TeacherTube (2007) provides a page of copyright tips that focus on respecting the rights of artists and creators and that provide some guiding principles for using copyrighted materials.


Video-rich projects are a wonderful way for the teacher-librarian to collaborate with classroom teachers. Begin by exploring video-sharing web sites to identify good examples of student projects. For quality student-produced videos, seek out ongoing video projects, such as the Apple Student Gallery and the Digital Kids Club from Adobe. Another option is to search the video social networks (e.g., YouTube) using words such as library orientation, book reviews, and summer reading to find projects.

Talk with students about the different genres of video, including public service announcements, promotional videos, and documentaries. Identify the key elements of successful videos in each category. Use state media fair award winners and school web sites for examples in each category. For instance, Mabry Middle School posts their best videos each year as part of their annual film contest and festival. The Sacramento Educational Cable Consortium sponsors a student digital video project and posts informative video segments on its web site.

When possible, design authentic projects that involve students' designing a project for a real-world audience. Consider collaborating with another school for a global perspective. Although the possibilities are endless, the following five projects will get you started.


Ask students to share their understanding through storytelling, from historical reenactments to personal life stories. For instance, the School Shoebox Stories web site from the BBC tells the stories of favorite objects. To learn how to create your own digital storytelling tales, explore Bemajean Porter's DigiTales web site (see Figure 3). Her StoryKeeper's Gallery contains dozens of high-quality examples, as well as ideas for creating and evaluating projects.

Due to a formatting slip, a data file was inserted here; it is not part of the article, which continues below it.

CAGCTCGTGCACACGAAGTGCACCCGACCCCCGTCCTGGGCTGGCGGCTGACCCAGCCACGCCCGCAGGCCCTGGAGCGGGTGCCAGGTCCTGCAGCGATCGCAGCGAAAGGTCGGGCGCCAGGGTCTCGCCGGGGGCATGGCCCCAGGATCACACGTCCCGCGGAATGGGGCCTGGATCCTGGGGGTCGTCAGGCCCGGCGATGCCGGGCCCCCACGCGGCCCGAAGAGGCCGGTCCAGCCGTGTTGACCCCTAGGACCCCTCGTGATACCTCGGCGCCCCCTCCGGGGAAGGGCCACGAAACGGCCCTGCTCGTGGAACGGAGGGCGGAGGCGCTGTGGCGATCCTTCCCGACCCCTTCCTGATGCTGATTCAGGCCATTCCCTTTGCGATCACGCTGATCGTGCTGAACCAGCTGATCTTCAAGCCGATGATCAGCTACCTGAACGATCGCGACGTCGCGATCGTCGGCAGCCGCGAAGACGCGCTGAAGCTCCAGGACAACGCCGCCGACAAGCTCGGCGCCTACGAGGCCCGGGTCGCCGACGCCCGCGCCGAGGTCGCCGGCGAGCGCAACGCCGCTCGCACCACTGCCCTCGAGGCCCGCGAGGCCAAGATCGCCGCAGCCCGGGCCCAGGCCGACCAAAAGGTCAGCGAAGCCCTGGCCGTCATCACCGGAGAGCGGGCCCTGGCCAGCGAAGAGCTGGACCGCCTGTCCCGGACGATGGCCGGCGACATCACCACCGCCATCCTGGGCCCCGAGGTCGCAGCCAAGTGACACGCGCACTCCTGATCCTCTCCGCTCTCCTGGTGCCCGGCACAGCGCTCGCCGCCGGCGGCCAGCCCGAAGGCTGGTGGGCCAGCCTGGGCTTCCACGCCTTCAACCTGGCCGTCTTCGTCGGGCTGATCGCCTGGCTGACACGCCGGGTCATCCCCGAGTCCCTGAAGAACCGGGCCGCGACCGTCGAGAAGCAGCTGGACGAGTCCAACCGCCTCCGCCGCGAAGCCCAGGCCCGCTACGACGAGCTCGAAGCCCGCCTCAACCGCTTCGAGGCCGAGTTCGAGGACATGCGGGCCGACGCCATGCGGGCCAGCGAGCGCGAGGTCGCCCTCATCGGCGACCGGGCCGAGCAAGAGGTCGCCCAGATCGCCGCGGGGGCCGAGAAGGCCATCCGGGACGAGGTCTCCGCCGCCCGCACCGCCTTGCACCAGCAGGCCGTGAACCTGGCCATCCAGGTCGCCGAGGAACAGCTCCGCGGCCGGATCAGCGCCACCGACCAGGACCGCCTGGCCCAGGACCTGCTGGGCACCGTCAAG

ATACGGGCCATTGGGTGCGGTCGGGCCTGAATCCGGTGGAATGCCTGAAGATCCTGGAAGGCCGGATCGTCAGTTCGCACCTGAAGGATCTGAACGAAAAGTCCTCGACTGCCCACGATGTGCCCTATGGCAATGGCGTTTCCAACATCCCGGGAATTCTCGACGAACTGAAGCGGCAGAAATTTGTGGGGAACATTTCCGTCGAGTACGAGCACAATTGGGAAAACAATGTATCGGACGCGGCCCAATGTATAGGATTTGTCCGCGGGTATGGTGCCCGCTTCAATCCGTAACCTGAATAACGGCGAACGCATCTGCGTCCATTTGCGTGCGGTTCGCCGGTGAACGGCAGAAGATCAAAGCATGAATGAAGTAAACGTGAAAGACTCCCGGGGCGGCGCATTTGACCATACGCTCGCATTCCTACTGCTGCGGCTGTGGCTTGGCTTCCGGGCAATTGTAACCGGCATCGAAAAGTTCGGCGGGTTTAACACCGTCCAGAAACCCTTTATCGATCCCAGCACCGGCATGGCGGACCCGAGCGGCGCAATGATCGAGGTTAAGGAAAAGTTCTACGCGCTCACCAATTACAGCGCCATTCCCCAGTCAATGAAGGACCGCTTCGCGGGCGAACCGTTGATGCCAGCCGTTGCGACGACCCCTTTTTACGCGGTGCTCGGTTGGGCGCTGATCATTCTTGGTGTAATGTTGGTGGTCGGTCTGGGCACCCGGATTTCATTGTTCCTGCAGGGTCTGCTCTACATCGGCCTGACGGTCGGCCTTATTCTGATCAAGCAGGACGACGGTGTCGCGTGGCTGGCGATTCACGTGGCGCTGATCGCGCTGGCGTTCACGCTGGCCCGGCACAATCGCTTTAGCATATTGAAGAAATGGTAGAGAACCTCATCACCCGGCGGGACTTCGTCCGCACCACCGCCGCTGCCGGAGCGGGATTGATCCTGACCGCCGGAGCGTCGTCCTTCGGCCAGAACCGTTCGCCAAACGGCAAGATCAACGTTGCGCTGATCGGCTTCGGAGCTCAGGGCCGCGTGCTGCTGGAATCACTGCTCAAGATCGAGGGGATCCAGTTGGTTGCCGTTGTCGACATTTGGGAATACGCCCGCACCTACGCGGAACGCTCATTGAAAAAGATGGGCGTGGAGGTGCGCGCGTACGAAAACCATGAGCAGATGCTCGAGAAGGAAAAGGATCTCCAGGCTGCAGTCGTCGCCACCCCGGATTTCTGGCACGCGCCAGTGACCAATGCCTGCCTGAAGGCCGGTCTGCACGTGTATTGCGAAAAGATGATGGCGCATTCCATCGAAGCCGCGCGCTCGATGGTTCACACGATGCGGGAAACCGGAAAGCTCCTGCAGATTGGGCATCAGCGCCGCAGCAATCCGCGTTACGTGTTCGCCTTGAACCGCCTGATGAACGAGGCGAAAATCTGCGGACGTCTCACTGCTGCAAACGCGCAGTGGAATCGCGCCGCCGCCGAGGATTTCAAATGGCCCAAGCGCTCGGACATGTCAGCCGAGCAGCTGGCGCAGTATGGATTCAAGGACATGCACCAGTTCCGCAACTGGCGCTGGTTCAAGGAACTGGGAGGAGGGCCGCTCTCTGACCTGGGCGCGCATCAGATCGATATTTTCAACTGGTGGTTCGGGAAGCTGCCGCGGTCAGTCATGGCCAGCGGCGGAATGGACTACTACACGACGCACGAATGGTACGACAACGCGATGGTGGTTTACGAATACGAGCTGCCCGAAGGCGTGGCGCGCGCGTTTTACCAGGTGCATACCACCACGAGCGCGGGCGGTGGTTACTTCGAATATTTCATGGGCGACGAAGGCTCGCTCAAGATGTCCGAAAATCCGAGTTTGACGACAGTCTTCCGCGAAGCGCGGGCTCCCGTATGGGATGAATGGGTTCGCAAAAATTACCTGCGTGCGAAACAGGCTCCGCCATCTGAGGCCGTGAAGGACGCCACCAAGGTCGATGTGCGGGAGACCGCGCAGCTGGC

A safety guide for the chemistry classroom, a geometry tutorial, and a set of step-by-step instructions for art projects are just a few of the possible projects that involve students in creating learning experiences for others. For more ideas, go to Springfield Township High School's Video Blog for short learning object videos created by high school students.



Create movie trailers for your favorite books. Joyce Valenza, a media specialist at Springfield Township High School, posted student-produced trailers promoting reading-list books at the school library web site.


Provide students with opportunities to share their knowledge of social issues through the creation of public service announcements. For example, students in Vancouver, WA, shared their "Want to Stop Smoking?" public service announcements on their ESD1l2 Prevention Center web site. The Ad Council web site contains lots of great professionally produced examples as well (Figure 4).



Whether re-creating a dinner party from colonial times or imagining life in ancient China, students enjoy dressing up and reenacting historical events. Use web sites such as Colonial Williamsburg to show video examples of reenactors at work.

Last, share your videos online. Consider submitting your projects to state and national media festivals, such as the International Student Media Festival and the National Student Television Awards.


Ad Council:

Apple Student Gallery: http://edcommunity ?collectionlD= I


Colonial Williamsburg: Media/videos.cfm

Daily Motion:


Digital Kids Club from Adobe: www

ESDl12: Prevention Center: www.esdll2 .org/prevention/quit.html


GetTube: iWeb/software/v. 1.0.html

Google Video:

International Student Media Festival:

Jumpcut from Yahoo:

KeepV Flash Converter:


Lulu TV:

Mabry Middle School Film Festival: http://

My Pop Studio:

National Student Television Awards: www

Our Media:


Sacramento Educational Cable Consortium:


School Shoebox Stories from BBC: sites/schoolshoebox/index.shtml


Springfield Township High School Virtual Library Movie Trailers: shs/library/movietrailers.html

Springfield Township Video Blog: http://


VDownloader: Download/VDownloader-Download51327.html

VideodownloadHelper: https://addons





Consortium of College and University Media Centers. (1996, July). Fair use guidelines for educational multimedia. Retrieved November 2, 2007, from copyri9htJcc9uides.html

Crews, K. D. (2003, November). New copyright law for distance education: The meaning and importance of the TEACH Act. Retrieved November 2, 2007, from www.copyright

Teacher Tube. (2007). Copyright tips. Retrieved November 2, 2007, from www.teachertube .com/copyrighttips.php

Wikipedia. (2007). List of video sharing web sites. Retrieved November 2, 2007, from of video_sharing_web sites
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Title Annotation:infotech
Author:Lamb, Annette; Johnson, Larry
Publication:Teacher Librarian
Geographic Code:1USA
Date:Dec 1, 2007